September 06, 2014



After attending Vaini's Śrāddha (death anniversary) on Friday - August 1, the Chillar Party i.e. Da, Bhabi and me decided to head to Gokarna to spend the rest of the weekend. After our four day trip to Chikmaglur in February earlier this year, the excursion to the temple town along the Arabian coast was a much needed break for all of us. Besides, its proximity to our native place Murdeshwar made it an ideal choice for such a short trip. Considering the fact that Dad was posted here in Gokarna in the late 80s, this place is close to our hearts and going there has always been exciting.

We left for Gokarna from Murdeshwar at about 10:00 in the morning. Though there are many buses plying between the two pilgrim towns along the Karavalli coast, the best option is the Konkan Railway (KR). Not only is it faster when compared to buses, the one hour journey through the heart of the Western Ghats is arguably, one of the most scenic rail lines in the country. An idea conceived in the mid 80s and completed in late 90s after multiple delays, KR is widely regarded as the epitome of Indian engineering. Connecting the port of Mangalore to the country's financial capital Mumbai, the line runs between the narrow strip of the western coastal plan which is sandwiched between the mighty Ghats on the one side and the vast Arabian on the other. As the dark blue colored train crawls through the hills, travelling via an intricate network of creepy tunnels and narrow bridges built over several swift flowing rivers, the view from the window of farmers working in their rice fields and of villagers going about their daily business is breath taking, more so during the monsoon when the entire region is covered by a lush green carpet. Believe it or not, for all this, you just need to buy a ticket worth Rs. 25/-.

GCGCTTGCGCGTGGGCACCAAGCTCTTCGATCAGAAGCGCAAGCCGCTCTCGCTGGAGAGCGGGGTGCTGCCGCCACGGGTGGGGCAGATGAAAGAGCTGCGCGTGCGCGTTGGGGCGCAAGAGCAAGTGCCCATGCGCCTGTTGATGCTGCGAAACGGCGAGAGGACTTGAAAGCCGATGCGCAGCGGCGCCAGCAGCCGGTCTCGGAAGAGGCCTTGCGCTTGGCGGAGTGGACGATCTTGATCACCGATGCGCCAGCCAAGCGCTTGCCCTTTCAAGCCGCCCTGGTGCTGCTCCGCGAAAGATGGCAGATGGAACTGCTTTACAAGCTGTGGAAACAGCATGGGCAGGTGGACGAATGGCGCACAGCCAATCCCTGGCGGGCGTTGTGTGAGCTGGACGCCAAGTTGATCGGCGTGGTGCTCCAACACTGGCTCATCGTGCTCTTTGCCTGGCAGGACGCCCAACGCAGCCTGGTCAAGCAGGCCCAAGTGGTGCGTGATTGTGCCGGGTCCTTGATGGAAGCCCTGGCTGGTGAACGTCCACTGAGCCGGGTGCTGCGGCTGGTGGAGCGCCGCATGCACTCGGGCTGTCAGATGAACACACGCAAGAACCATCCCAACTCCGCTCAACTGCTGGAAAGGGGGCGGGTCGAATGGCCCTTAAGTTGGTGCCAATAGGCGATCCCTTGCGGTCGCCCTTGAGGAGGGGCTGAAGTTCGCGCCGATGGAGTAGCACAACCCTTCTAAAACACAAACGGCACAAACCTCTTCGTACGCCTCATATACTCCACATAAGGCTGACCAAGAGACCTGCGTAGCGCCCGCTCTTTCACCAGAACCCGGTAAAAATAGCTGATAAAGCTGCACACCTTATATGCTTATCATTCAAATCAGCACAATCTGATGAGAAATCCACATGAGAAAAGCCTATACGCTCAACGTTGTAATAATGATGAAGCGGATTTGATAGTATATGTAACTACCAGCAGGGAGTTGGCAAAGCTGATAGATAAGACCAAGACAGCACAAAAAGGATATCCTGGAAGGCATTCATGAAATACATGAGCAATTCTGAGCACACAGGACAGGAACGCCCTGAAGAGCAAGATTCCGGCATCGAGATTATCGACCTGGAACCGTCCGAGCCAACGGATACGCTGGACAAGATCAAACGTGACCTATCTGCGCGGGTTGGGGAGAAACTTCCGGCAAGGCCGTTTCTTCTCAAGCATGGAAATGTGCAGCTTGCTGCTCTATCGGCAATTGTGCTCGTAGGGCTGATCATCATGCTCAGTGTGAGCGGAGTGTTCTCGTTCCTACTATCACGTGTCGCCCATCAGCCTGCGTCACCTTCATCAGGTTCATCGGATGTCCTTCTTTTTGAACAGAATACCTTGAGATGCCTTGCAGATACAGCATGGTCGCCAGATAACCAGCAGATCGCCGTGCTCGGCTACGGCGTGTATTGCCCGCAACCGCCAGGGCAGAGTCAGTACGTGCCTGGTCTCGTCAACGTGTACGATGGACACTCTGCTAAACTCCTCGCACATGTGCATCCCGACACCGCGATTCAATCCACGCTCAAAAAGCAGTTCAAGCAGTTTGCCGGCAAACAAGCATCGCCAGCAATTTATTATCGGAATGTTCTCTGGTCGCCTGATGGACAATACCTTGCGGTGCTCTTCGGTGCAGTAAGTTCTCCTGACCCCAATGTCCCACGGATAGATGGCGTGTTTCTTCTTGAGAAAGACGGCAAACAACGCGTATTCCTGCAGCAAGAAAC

We boarded the Mangalore-Margao local train at 10:30 am and reached Gokarna Road station at 11:30 am; the stations on the way include Manki and the towns of Honnavar and Kumta. Gokarna is about 8 km from the railway station and you can cover this distance either in a rickshaw costing about Rs 250 or in a tempo - the local name for the crowded mini-buses which are much cheaper though slower as compared to autos. We choose the latter since it was cheaper and we had all the time in the world. On the way, I was delighted to see people engaged in various farming related activities along the Agnashini river which was was in fury; its brownish waters filled with alluvial soil brought down from the Ghats contrasting beautifully with the green farms. Next, we also came across the salt pans of Sanikatta which are known to attract several species of aquatic birds. The heavy mist hanging over the pans that had been inundated due to constant downpour over the last few months gave the whole place a mystical feeling. After a journey stretching for about 40 minutes, the tempo which by now was carrying people and goods nearly twice its permissible limits, dropped us at the main bus stand, right in the heart of the town.

The Coconut Palms - a common sight along the Western Coast
The Bridge over the River Sharavati - Honnavar
On way between Honnavar and Kumta
Reflections... under overcast conditions 

For more posts in the series: GOKARNA DIARIES: AUG'14, click here (Link)